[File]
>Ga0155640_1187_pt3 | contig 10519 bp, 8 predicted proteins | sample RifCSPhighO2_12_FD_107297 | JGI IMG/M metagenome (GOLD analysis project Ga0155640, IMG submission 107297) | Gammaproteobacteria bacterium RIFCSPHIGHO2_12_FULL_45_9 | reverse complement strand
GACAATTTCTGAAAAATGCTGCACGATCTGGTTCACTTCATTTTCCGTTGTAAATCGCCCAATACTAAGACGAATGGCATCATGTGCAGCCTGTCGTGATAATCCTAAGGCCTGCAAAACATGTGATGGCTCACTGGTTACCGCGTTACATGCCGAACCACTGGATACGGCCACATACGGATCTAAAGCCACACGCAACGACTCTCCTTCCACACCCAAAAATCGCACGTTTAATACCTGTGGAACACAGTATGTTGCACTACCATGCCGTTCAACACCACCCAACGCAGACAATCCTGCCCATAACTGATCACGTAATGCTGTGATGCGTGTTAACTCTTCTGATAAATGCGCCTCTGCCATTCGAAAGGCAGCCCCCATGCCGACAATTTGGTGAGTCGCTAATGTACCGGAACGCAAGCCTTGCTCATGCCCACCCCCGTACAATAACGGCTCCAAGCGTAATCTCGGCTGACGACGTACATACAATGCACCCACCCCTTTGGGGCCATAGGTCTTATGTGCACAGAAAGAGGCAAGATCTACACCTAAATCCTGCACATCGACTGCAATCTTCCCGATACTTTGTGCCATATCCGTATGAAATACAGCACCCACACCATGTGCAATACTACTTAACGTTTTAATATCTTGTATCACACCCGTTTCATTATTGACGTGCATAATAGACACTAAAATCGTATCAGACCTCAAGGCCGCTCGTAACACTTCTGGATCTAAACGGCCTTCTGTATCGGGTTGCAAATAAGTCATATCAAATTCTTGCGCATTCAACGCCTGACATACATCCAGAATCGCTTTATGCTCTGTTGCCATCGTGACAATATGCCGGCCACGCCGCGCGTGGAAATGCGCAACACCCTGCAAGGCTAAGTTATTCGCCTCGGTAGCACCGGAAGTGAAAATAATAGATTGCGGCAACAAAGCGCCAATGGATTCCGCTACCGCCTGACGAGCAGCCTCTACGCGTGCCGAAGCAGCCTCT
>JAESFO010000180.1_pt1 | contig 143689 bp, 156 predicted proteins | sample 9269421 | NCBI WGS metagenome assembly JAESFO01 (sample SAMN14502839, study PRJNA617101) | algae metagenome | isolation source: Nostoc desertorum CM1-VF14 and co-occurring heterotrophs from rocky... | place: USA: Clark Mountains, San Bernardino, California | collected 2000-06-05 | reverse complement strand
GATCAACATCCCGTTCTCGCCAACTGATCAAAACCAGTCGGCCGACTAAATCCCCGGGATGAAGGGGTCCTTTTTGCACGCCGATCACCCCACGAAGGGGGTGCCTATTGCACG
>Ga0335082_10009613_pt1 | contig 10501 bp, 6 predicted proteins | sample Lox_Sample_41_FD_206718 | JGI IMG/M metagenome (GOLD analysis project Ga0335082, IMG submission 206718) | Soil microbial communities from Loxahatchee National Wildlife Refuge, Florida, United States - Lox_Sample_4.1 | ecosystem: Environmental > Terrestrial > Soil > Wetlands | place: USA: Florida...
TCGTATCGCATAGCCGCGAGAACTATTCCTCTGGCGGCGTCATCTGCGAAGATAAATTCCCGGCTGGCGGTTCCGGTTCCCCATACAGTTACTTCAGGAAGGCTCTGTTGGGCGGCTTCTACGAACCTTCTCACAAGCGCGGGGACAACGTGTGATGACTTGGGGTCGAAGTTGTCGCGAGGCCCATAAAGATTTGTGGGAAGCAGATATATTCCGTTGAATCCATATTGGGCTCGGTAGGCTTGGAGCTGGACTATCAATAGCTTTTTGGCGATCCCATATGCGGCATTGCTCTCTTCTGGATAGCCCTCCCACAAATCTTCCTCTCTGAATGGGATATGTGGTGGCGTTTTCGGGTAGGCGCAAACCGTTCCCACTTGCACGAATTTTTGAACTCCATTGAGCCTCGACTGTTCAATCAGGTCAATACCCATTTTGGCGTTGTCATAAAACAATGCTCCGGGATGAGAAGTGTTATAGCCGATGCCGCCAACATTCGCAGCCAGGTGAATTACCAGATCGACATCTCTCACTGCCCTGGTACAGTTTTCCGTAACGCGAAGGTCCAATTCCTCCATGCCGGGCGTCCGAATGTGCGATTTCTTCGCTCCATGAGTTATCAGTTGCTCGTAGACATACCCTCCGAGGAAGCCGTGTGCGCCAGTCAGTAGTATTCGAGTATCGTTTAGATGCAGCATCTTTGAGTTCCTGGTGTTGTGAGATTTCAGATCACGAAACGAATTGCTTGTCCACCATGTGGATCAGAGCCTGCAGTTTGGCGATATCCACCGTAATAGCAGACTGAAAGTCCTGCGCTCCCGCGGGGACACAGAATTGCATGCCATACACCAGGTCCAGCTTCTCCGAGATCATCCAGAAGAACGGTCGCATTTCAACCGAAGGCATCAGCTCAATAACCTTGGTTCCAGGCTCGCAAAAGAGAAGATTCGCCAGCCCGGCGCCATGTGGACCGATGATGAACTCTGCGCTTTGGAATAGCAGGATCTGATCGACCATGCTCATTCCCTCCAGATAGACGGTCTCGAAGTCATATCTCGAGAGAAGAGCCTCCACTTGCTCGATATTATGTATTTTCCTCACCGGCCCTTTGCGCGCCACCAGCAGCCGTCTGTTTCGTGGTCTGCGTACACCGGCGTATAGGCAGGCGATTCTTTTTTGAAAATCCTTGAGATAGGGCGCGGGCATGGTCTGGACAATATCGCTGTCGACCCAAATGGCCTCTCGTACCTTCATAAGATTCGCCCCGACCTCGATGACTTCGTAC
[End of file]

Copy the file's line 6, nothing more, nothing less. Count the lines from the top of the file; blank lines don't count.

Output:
TCGTATCGCATAGCCGCGAGAACTATTCCTCTGGCGGCGTCATCTGCGAAGATAAATTCCCGGCTGGCGGTTCCGGTTCCCCATACAGTTACTTCAGGAAGGCTCTGTTGGGCGGCTTCTACGAACCTTCTCACAAGCGCGGGGACAACGTGTGATGACTTGGGGTCGAAGTTGTCGCGAGGCCCATAAAGATTTGTGGGAAGCAGATATATTCCGTTGAATCCATATTGGGCTCGGTAGGCTTGGAGCTGGACTATCAATAGCTTTTTGGCGATCCCATATGCGGCATTGCTCTCTTCTGGATAGCCCTCCCACAAATCTTCCTCTCTGAATGGGATATGTGGTGGCGTTTTCGGGTAGGCGCAAACCGTTCCCACTTGCACGAATTTTTGAACTCCATTGAGCCTCGACTGTTCAATCAGGTCAATACCCATTTTGGCGTTGTCATAAAACAATGCTCCGGGATGAGAAGTGTTATAGCCGATGCCGCCAACATTCGCAGCCAGGTGAATTACCAGATCGACATCTCTCACTGCCCTGGTACAGTTTTCCGTAACGCGAAGGTCCAATTCCTCCATGCCGGGCGTCCGAATGTGCGATTTCTTCGCTCCATGAGTTATCAGTTGCTCGTAGACATACCCTCCGAGGAAGCCGTGTGCGCCAGTCAGTAGTATTCGAGTATCGTTTAGATGCAGCATCTTTGAGTTCCTGGTGTTGTGAGATTTCAGATCACGAAACGAATTGCTTGTCCACCATGTGGATCAGAGCCTGCAGTTTGGCGATATCCACCGTAATAGCAGACTGAAAGTCCTGCGCTCCCGCGGGGACACAGAATTGCATGCCATACACCAGGTCCAGCTTCTCCGAGATCATCCAGAAGAACGGTCGCATTTCAACCGAAGGCATCAGCTCAATAACCTTGGTTCCAGGCTCGCAAAAGAGAAGATTCGCCAGCCCGGCGCCATGTGGACCGATGATGAACTCTGCGCTTTGGAATAGCAGGATCTGATCGACCATGCTCATTCCCTCCAGATAGACGGTCTCGAAGTCATATCTCGAGAGAAGAGCCTCCACTTGCTCGATATTATGTATTTTCCTCACCGGCCCTTTGCGCGCCACCAGCAGCCGTCTGTTTCGTGGTCTGCGTACACCGGCGTATAGGCAGGCGATTCTTTTTTGAAAATCCTTGAGATAGGGCGCGGGCATGGTCTGGACAATATCGCTGTCGACCCAAATGGCCTCTCGTACCTTCATAAGATTCGCCCCGACCTCGATGACTTCGTAC